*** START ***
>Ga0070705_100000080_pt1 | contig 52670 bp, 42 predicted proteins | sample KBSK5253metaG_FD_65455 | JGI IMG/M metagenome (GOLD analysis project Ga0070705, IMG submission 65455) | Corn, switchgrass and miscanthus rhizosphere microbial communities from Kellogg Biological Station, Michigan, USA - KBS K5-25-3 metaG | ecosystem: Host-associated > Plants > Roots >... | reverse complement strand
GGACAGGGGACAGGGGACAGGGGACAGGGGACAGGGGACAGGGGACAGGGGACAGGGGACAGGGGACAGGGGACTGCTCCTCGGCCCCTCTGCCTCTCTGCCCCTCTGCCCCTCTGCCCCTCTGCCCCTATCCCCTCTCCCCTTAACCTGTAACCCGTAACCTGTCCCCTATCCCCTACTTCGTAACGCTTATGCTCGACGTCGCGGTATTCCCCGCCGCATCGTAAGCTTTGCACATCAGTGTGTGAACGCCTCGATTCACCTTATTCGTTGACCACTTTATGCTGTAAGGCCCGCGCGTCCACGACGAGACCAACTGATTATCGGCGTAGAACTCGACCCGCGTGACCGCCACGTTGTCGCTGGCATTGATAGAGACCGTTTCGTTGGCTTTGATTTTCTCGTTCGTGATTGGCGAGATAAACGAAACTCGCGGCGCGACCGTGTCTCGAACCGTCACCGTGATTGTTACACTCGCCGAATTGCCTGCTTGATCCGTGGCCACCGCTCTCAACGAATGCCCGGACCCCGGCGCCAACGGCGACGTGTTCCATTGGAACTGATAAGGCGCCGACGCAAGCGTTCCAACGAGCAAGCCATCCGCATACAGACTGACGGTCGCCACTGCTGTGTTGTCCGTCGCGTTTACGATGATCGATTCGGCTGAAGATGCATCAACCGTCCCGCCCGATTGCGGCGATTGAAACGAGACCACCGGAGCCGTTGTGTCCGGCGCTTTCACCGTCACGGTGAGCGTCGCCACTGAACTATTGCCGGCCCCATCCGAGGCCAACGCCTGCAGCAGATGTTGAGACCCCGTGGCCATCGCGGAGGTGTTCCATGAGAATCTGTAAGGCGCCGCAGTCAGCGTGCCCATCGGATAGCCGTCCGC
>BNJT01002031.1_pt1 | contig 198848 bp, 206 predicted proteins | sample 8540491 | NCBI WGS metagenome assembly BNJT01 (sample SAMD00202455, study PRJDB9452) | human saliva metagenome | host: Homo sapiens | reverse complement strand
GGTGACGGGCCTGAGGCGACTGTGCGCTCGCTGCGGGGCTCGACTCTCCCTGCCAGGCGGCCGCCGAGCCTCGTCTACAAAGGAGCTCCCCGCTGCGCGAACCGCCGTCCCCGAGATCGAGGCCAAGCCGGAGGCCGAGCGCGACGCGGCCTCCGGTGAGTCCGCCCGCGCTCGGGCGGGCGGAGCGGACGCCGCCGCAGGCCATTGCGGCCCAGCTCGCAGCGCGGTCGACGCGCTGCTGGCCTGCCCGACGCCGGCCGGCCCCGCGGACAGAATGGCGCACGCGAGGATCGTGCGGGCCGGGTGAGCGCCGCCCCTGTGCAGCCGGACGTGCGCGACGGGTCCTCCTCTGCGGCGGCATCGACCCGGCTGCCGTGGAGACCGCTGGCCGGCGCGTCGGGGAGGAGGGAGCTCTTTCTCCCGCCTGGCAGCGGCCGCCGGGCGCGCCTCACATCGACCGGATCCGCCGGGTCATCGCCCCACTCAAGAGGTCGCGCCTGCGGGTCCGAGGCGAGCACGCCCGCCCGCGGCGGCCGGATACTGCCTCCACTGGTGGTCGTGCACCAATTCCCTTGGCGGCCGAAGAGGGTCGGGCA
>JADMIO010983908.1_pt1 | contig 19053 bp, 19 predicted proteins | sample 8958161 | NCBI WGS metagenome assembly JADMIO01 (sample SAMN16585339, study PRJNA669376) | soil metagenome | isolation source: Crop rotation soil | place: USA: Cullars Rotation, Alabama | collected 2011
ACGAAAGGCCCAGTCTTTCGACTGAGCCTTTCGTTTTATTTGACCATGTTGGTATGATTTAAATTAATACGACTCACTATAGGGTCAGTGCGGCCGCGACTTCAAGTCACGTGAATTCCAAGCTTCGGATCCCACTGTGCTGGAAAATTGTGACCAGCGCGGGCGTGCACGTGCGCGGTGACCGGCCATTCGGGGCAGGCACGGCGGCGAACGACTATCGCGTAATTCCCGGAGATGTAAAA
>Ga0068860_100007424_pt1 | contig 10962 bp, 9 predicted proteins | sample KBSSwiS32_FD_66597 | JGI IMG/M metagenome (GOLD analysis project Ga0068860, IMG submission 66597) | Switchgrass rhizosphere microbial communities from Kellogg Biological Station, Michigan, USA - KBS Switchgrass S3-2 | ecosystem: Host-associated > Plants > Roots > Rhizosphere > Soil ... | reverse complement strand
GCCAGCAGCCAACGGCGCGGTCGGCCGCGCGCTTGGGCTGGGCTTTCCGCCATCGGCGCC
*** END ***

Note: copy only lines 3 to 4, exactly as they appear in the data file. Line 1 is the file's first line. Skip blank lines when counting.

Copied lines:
>BNJT01002031.1_pt1 | contig 198848 bp, 206 predicted proteins | sample 8540491 | NCBI WGS metagenome assembly BNJT01 (sample SAMD00202455, study PRJDB9452) | human saliva metagenome | host: Homo sapiens | reverse complement strand
GGTGACGGGCCTGAGGCGACTGTGCGCTCGCTGCGGGGCTCGACTCTCCCTGCCAGGCGGCCGCCGAGCCTCGTCTACAAAGGAGCTCCCCGCTGCGCGAACCGCCGTCCCCGAGATCGAGGCCAAGCCGGAGGCCGAGCGCGACGCGGCCTCCGGTGAGTCCGCCCGCGCTCGGGCGGGCGGAGCGGACGCCGCCGCAGGCCATTGCGGCCCAGCTCGCAGCGCGGTCGACGCGCTGCTGGCCTGCCCGACGCCGGCCGGCCCCGCGGACAGAATGGCGCACGCGAGGATCGTGCGGGCCGGGTGAGCGCCGCCCCTGTGCAGCCGGACGTGCGCGACGGGTCCTCCTCTGCGGCGGCATCGACCCGGCTGCCGTGGAGACCGCTGGCCGGCGCGTCGGGGAGGAGGGAGCTCTTTCTCCCGCCTGGCAGCGGCCGCCGGGCGCGCCTCACATCGACCGGATCCGCCGGGTCATCGCCCCACTCAAGAGGTCGCGCCTGCGGGTCCGAGGCGAGCACGCCCGCCCGCGGCGGCCGGATACTGCCTCCACTGGTGGTCGTGCACCAATTCCCTTGGCGGCCGAAGAGGGTCGGGCA